The missing 30

First published on Progressonline

Labour was founded, not to bring about socialism – that came later with the 1918 Fabian-authored Clause IV, but to put working-class people into parliament. Initially groups like the National Union of Miners stayed with the Liberal party, hoping for scraps off the table. Soon it was clear that only Labour was committed to this first fundamental aim; the NUM and the working-class voters in the new franchise switched accordingly.

Labour led the way for women’s representation. Not the first women member of parliament, but the first in the cabinet and soon by far the largest group of women MPs in the House of Commons. The party stands on the shoulders of giants who entered Westminster in tougher times. Harriet Harman joined parliament in 1982 and was quickly derided for raising issues then deemed non-political, such a childcare. In 1997 a huge breakthrough took place and over the 13 years that followed most big offices of state was headed by a woman at some point. We had the first black woman in the cabinet and appointed Britain’s first woman European commissioner; Valerie Amos now heads up a United Nations agency and Cathy Ashton last year completed her term as first vice-president of the European Union. That government transformed women’s lives and these women transformed the policy environment we now live in. When Labour wins, women win.

Research by Progress shows that, had Labour won all its target seats in England and Wales in May this year, the party’s ranks would have been boosted by an additional 35 women. If it had not lost any seats to the Tories, it would have been 39. The House of Commons, with an overall net gain of 30 women, would now boast over a third, 34 per cent, of its membership as female. Instead women make up just 29 per cent of the famous green benches. This would have transformed our international standing. Currently the Commons is 38th in the league table. Under Labour it would have been 26th, joint with Serbia and one place below Uganda. This would have seen the United Kingdom leapfrog three European Union member states – Portugal, Italy and Austria – and seen us ahead of New Zealand – which remains one of the few countries to elect a woman Labour prime minister.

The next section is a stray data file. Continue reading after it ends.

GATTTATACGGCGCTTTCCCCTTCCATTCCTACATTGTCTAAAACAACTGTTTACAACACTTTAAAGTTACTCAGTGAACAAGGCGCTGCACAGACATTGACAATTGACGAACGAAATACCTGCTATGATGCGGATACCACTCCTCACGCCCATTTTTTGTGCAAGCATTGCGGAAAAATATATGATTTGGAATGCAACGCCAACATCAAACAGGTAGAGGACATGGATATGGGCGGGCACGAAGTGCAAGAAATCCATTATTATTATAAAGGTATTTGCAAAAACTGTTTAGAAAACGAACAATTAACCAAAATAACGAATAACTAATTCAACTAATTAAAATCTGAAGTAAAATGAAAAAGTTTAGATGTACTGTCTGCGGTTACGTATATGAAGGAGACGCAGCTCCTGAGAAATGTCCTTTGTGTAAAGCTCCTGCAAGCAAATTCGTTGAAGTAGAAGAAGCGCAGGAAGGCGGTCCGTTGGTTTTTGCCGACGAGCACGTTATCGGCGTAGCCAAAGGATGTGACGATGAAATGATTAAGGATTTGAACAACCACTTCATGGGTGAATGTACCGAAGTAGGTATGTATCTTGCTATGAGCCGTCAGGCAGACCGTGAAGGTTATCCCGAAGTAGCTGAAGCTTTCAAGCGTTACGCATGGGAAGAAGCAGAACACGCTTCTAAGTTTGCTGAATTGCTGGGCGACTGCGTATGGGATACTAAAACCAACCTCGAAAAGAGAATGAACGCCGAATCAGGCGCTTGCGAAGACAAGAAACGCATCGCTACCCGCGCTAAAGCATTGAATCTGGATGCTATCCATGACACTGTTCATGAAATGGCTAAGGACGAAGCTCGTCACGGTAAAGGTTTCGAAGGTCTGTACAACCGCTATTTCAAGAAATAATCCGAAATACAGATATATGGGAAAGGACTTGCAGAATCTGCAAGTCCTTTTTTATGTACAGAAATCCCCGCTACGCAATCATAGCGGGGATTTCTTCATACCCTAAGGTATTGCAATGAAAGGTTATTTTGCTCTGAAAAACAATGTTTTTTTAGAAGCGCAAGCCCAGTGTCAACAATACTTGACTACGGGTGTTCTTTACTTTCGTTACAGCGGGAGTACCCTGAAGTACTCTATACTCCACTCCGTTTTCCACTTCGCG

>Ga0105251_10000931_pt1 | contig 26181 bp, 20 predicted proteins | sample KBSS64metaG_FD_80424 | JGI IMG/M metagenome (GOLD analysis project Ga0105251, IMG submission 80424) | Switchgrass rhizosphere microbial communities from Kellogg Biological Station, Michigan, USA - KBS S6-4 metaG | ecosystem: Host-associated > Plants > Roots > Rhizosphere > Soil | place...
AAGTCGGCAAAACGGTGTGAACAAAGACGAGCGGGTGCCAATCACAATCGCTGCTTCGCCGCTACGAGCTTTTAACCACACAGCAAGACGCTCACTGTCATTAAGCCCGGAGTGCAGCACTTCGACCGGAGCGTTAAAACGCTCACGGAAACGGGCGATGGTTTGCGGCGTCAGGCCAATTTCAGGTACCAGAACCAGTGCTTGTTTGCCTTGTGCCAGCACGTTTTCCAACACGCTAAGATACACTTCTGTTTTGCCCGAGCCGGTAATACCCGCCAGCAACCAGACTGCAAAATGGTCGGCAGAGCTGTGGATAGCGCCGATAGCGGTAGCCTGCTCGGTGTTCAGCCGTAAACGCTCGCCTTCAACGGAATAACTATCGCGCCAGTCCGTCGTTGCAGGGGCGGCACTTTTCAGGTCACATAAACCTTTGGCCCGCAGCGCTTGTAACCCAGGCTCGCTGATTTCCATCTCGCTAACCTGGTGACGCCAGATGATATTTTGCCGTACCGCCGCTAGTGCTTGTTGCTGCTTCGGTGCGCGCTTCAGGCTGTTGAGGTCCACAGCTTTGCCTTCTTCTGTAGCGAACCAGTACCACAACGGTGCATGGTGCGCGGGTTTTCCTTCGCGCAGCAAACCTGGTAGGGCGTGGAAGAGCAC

Had Labour triumphed in these 79 seats – and the candidates not been let down by their party leadership – 2015 would have amounted to another step-change in the character of parliament. Secretary of state for education Nicky Morgan was one of only six Conservative women where the Labour candidate – with all the resources of a target seat – was male. Labour’s Polly Billington was in all-female head-to-head fight. Had we won Hastings, Labour could have replaced Amber Rudd without parliament losing women’s representation. There were seven such fights among Labour’s English and Welsh targets, including in Brighton Pavilion which the Green party’s only MP represents.

While Labour is busy debating a false choice of ‘principle vs power’, it is women that will lose out most. The tax credit cuts, the wider benefit changes, the challenges around caring for older people, the hiking of childcare charges. They hurt us all but they hurt women disproportionately. Emboldened by the surprise outright majority the Tory right will be on the lookout for an opportunity, like they did with the 2008 Human Fertilisation and Embryology Act and the Serious Crime Act 2015, to push free votes on abortion and the like. In moments like these we will not just wish that Labour has won a majority, but realise we miss those 30 women.


Richard Angell is director of Progress. He tweets @RichardAngell

The full paper is here. To see the full breakdown of results in Labour’s target seats in England and Wales, see here


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